Paul pulled the black SUV off State Route 3 and wound into the dark heart of the Oregonian forest. After several twisting miles he stopped and adjusted his sunglasses, surreptitiously looking over to his partner’s scowling angular face.
“You ready for this Martha?”
There was a delicate jingle as she turned to regard Paul, her eyelids fluttering briefly as she visibly controlled her temper, “If you ask me that fucking question one more god damn time I’m going to yank your teeth out and feed them to your stupid ox!”
Paul raised his hands defensively, “I’m just saying, after the Mulligan case and that drill gang you might just want to sit this one out?”
The door slammed as Martha stormed out of the car, her tiny insect wings bent back and sticking through the slits in her bright blue windbreaker, the FCU logo and its bright white labeling clearly visible between them.
Paul sighed heavily and got out of the car, a few stray droplets of afternoon mist collecting on the lenses of his shades. He pulled in a deep breath, smelling the forest, sensing the pine resin as it slowly pulsed through the trees. There had been a time when he would have spit in his hands, rolled up his sleeves, and chopped the whole damn place to toothpicks in an afternoon.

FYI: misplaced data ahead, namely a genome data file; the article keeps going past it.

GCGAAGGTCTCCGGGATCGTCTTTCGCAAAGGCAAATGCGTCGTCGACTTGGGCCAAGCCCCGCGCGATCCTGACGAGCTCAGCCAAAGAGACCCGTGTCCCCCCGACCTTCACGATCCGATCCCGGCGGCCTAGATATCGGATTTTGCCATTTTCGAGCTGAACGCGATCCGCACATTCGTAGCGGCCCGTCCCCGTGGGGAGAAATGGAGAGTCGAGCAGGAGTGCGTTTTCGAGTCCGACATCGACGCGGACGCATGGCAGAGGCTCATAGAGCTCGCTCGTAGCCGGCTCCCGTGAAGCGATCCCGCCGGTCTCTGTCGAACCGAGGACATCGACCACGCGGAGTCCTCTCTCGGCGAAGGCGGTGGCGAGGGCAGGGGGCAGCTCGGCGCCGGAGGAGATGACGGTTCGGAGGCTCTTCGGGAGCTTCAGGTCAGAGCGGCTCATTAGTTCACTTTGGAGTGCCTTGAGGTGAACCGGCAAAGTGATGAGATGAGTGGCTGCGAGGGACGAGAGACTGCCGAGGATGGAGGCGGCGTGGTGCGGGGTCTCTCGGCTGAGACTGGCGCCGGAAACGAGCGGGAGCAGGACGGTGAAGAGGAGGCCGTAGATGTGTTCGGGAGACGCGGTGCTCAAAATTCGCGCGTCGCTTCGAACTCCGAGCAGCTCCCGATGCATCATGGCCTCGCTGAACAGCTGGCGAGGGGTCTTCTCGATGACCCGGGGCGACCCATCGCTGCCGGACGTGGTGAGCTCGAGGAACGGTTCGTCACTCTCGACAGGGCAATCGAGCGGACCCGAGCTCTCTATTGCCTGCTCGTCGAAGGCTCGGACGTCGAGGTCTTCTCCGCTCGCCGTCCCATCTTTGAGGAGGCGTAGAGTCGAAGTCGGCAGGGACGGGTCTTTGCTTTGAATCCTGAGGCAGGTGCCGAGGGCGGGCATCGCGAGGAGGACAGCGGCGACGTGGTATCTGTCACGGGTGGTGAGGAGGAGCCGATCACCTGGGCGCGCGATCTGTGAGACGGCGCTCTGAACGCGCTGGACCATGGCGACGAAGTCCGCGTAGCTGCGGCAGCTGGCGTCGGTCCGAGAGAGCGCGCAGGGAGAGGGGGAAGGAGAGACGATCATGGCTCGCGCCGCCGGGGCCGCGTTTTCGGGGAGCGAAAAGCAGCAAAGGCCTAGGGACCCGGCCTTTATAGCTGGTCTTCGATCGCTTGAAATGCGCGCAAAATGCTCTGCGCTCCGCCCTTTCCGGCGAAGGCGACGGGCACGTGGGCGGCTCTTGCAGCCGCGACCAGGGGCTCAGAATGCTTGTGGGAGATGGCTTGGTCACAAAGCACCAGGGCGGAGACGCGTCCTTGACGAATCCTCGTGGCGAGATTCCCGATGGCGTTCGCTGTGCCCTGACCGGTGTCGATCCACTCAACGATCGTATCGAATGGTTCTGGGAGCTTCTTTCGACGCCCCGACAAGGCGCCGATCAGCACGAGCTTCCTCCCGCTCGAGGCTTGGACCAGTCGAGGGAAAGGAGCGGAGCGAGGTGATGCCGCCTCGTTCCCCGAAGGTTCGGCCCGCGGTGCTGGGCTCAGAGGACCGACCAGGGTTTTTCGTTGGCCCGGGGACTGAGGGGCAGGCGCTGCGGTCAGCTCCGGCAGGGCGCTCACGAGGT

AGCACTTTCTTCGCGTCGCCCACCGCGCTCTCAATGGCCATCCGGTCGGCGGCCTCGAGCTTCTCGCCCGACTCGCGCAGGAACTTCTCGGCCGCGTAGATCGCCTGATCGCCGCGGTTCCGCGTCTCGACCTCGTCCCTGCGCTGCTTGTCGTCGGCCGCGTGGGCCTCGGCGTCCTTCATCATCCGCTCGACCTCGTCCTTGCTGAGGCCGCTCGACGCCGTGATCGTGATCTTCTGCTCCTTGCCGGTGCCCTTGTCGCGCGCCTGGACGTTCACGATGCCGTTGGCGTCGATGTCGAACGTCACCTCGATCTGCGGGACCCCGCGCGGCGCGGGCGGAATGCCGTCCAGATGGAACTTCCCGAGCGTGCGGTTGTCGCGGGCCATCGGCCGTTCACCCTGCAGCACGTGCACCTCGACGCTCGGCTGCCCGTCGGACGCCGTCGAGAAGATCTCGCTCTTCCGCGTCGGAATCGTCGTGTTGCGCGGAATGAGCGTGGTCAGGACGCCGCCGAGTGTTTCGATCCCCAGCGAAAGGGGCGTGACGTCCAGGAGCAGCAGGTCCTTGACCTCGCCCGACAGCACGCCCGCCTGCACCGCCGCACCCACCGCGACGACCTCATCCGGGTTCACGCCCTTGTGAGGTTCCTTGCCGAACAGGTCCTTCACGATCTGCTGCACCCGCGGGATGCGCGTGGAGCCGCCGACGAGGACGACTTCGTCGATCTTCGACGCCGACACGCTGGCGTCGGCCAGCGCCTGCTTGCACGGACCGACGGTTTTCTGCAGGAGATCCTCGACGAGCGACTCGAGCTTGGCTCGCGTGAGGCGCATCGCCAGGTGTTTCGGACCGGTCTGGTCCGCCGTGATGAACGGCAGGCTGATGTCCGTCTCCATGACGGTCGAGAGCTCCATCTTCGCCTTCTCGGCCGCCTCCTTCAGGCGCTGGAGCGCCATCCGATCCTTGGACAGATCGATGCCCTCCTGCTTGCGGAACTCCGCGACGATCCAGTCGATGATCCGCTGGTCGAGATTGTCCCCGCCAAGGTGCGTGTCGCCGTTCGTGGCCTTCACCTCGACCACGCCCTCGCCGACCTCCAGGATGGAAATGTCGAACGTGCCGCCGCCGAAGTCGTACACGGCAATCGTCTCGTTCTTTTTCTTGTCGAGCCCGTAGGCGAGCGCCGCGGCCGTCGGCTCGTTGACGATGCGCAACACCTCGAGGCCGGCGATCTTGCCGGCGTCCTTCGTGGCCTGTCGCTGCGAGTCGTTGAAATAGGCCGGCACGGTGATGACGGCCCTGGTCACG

That was before the troubles, before the wilderness got dark, before banality set its claws into his tanned and leathery flesh. He walked to the back of the vehicle, opened the rear door, and pulled out his ax. It felt good in his hands, comforting, the weight proper and balanced. He swung it gently up and down, taking practice swipes at invisible trees as he closed the rear door. He hoped that he wouldn't need to chop anything with the blade but knew that without the Fetter he might not be able to hold it together given what was probably waiting for them through the tightly packed wooden sentinels.
Martha was waiting for him, tapping her foot impatiently, as the cloud choked morning sky opened up, drenching cold reality onto their heads. They felt it then, an emptiness tugging at their chests, a loss of something vital, a violation hunched in the shadows past the next hill.
Paul shivered, pulled his own windbreaker tighter, and wondered, not for the first time, if the Folkloric Control Unit could really keep any of them around for much longer.
They entered the forest and the smell of fresh blood, spun sugar, and burned plastic floated up from the damp earth to greet them.
Notes: This was from a writing prompt where we had to write a Crime Drama in 15 minutes that somehow used Lunberjack, Flutter, and Label in it.